Last week, in response to Jeb Bush’s intention to halve my Intangible Property Tax . . . again . . . I wrote that I might buy some renminbi with the extra cash he would raise for me by hiking tuition for community college students

Michael Fang: ‘I have an idea – why don’t you and your like-minded fellow Democrats create a charity fund financed by the tax savings that Jeb gave you folks (but you folks apparently don’t need) and use the fund the help out those poor community college students? Such an act of kindness I’m sure will be greatly appreciated by the poor community college students. Think of all the positive publicity you will get for the Democratic Party and the political points you will score. I eagerly await the creation of such a fund with bated breath.’

☞ It’s not cost-efficient to set up and market and administer a whole new charity for the proceeds of this tax cut, though I expect a lot of folks, Democrats and I’m sure some Republicans, will indeed give the money away.

I think it’s a mistake to be against all taxes and to favor all tax cuts . . . and I sense from your message that’s your position.

After all, Florida has NO income tax, so you’re already starting from a very millionaire-friendly premise down here.

Can’t you preserve your good free-market principles (which I share!) and still wonder whether Jeb Bush is right to want community college students to pay higher tuition so millionaires can pay less tax?

Remember, the tax was just two-tenths of one percent when Jeb took office (and exempted such things as all retirement funds, bank accounts, government bonds, and real estate). He halved it to one-tenth of one percent. Do you really feel that – at one-tenth of one percent – millionaires are overtaxed?

You almost – and I’m sure this is not the case – but you almost seem from your message to be selfish and insensitive to the needs of others.

Michael replies: ‘Of course, I am not really suggesting that you create a fund. My missive was only meant to be a sarcastic jab. It never occurred to me that the ‘needs of community college students’ should be my (or the state’s) responsibility. Do I feel the slightest trace of guilt for the poor community college students? No. A need does not automatically create an entitlement. There are different ways, public and private, of meeting that need, other than just taxing others. The government may extend student loans to them during their bootstrapping years, and when they get a job, they should pay the loans back.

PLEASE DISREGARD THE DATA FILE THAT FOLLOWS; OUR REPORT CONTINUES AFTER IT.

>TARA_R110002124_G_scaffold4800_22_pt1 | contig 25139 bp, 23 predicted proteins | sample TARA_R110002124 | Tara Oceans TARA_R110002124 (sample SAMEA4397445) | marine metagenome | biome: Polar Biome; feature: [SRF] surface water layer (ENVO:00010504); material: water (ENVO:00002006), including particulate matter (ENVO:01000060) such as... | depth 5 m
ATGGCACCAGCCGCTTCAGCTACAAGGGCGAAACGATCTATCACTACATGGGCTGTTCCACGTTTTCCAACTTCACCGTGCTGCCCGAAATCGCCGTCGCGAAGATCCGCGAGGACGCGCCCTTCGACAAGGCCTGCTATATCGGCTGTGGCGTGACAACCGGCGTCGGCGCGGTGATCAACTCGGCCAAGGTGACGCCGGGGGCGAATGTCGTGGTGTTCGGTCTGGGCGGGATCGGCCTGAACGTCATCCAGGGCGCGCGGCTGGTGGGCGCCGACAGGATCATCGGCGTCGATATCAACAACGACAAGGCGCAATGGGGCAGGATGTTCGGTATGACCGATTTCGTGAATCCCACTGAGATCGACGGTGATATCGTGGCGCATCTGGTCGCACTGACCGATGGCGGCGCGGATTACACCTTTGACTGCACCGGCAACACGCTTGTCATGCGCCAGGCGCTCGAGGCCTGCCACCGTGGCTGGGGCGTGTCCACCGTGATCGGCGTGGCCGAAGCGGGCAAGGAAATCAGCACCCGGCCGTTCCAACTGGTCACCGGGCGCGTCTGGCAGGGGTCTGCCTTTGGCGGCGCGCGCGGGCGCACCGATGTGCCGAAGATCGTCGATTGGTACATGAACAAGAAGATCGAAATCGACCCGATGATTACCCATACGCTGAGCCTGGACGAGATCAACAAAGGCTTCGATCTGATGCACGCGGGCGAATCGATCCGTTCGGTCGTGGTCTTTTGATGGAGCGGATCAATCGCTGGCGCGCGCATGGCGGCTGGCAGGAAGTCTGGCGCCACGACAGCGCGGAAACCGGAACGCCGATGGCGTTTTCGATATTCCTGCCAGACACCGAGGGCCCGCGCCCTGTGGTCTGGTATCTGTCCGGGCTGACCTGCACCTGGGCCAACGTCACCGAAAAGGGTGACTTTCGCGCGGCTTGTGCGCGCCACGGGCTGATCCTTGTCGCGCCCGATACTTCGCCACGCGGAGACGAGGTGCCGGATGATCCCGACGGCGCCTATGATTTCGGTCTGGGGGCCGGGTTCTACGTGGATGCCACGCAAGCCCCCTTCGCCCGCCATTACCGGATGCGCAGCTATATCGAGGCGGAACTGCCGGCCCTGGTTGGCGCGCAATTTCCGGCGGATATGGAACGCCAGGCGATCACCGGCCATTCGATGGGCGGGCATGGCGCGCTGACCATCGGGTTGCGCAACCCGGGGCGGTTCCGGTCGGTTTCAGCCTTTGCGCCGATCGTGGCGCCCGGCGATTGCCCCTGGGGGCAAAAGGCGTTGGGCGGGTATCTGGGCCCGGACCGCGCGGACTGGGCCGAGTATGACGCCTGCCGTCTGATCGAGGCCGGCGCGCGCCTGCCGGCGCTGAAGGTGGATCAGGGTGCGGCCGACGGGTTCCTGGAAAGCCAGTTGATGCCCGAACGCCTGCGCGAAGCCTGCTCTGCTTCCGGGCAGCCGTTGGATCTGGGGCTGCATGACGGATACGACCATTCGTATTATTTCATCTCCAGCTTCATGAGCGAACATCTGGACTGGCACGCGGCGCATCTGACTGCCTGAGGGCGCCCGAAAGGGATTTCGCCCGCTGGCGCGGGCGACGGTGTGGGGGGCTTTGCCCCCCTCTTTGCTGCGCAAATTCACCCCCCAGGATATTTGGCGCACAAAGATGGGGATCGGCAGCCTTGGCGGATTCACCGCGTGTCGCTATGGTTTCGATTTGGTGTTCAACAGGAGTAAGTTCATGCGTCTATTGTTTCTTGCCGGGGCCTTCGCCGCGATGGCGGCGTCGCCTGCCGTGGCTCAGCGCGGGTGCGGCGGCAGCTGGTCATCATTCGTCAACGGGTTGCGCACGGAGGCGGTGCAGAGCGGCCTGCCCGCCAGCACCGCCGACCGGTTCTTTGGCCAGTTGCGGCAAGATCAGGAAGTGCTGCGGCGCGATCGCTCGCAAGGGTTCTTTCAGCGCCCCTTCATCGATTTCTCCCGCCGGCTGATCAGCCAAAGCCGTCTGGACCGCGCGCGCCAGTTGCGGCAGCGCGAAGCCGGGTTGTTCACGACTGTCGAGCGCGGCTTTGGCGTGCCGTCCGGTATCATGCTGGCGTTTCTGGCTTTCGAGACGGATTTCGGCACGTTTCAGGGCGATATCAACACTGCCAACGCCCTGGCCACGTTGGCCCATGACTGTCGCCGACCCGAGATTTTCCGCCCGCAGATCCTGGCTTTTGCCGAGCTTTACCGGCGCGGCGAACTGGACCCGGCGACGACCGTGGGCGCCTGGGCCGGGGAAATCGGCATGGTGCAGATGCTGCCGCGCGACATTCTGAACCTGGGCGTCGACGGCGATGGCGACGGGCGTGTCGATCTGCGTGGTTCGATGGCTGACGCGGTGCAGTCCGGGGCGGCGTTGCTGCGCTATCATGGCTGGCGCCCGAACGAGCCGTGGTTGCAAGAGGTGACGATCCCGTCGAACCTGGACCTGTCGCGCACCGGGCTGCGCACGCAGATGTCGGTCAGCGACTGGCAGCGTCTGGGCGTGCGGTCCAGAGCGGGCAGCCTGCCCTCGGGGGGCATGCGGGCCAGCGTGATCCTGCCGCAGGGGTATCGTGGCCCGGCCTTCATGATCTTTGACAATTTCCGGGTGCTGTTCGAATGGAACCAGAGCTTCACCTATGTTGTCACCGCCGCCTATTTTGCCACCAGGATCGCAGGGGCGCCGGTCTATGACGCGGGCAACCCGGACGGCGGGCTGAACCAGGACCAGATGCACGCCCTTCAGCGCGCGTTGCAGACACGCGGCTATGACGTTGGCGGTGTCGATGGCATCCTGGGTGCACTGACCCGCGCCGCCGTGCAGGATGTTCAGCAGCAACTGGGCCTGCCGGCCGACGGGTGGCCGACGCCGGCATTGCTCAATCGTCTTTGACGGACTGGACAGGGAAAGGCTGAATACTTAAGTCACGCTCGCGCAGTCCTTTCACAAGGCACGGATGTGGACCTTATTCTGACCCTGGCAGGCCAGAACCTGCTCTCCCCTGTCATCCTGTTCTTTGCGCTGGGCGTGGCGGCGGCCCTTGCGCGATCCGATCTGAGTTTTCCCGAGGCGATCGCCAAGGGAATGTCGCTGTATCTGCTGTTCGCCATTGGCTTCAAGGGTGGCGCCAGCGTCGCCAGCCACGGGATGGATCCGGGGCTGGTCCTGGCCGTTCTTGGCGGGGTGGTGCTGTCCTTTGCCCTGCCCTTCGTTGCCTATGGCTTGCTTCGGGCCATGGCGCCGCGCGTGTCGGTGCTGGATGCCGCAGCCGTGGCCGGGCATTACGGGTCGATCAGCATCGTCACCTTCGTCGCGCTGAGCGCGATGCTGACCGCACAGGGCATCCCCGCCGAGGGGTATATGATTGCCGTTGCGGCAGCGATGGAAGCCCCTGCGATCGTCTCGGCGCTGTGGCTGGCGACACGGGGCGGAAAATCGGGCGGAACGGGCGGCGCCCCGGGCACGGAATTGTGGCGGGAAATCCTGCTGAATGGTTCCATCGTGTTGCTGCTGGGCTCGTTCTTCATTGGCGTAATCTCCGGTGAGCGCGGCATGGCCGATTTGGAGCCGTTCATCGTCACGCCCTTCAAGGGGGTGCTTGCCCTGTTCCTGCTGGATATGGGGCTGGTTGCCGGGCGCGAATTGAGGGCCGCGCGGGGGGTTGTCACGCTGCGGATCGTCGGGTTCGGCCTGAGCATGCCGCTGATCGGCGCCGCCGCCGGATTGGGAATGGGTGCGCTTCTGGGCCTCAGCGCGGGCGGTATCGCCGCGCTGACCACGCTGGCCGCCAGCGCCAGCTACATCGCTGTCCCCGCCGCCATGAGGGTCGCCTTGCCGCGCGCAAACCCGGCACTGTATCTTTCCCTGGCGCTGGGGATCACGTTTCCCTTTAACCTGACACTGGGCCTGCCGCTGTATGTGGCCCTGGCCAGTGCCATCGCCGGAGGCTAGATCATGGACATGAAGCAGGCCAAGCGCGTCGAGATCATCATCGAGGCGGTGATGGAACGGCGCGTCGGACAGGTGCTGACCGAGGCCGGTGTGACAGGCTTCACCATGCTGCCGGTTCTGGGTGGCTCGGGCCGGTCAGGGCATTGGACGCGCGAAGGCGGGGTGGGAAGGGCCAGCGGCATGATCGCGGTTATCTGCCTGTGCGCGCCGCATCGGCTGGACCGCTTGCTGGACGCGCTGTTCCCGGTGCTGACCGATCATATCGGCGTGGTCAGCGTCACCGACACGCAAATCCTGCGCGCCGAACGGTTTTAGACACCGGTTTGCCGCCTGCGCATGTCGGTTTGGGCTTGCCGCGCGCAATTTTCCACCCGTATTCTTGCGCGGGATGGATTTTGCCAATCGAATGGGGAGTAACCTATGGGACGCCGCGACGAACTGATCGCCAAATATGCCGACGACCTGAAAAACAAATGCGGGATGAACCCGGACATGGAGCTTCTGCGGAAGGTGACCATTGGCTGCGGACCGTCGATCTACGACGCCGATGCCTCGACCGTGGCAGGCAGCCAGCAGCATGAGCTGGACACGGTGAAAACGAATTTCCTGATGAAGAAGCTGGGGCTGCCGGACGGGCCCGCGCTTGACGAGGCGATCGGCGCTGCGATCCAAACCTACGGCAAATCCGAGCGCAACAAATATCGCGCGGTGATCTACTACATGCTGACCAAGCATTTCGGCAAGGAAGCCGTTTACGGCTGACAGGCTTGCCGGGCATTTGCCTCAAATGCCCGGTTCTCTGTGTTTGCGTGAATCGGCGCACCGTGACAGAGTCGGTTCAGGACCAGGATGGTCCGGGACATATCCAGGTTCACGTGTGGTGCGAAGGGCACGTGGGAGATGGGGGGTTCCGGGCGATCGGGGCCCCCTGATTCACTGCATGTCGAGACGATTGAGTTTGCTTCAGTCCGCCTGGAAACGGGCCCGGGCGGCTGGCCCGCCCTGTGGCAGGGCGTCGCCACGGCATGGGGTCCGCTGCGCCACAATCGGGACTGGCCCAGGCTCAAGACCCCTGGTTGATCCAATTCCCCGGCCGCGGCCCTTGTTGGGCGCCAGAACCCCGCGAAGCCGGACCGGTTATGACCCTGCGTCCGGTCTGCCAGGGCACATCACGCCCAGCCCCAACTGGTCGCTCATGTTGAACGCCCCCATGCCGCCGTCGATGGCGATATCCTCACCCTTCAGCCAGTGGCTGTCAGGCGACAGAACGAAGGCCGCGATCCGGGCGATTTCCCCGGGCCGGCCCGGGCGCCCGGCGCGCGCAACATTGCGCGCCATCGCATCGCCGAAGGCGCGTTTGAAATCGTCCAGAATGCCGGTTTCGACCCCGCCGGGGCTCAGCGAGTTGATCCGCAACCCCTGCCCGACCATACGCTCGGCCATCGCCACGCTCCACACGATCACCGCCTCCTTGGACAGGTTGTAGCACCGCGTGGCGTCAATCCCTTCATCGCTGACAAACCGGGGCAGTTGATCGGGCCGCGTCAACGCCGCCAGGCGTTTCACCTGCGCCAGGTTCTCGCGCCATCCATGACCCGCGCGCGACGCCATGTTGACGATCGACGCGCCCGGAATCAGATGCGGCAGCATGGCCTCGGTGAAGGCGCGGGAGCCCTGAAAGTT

‘In general I support the use of a tangible property tax to fund things that are related to the safeguard the citizens’ private property – such as fire department, police, road maintenance, etc. I don’t think it is appropriate to use property tax as a general revenue source or to fund entitlements. In general, I can live with a consumption tax, but I find the idea of a wealth tax such as Florida’s intangible personal property tax appalling. I hope it never gets widespread adoption across America. Jeb Bush should kill the whole thing instead of merely reducing it.’

☞ We may have to agree to disagree. I think as a nation we want to make education widely available and affordable. An educated nation is likely to be more prosperous and civilized. I guess it’s fine to cut off free education at the twelfth grade (Michael might cut it off earlier if he offered it at all). But I wonder whether we shouldn’t make it as easy as possible for those who want to go further. (This would include the student loans Michael talks about.)

In the current scheme of things, are Florida’s wealthy – faced with zero income tax and a one-tenth of a percent Intangible Property Tax – really getting the short end of life’s stick?

 

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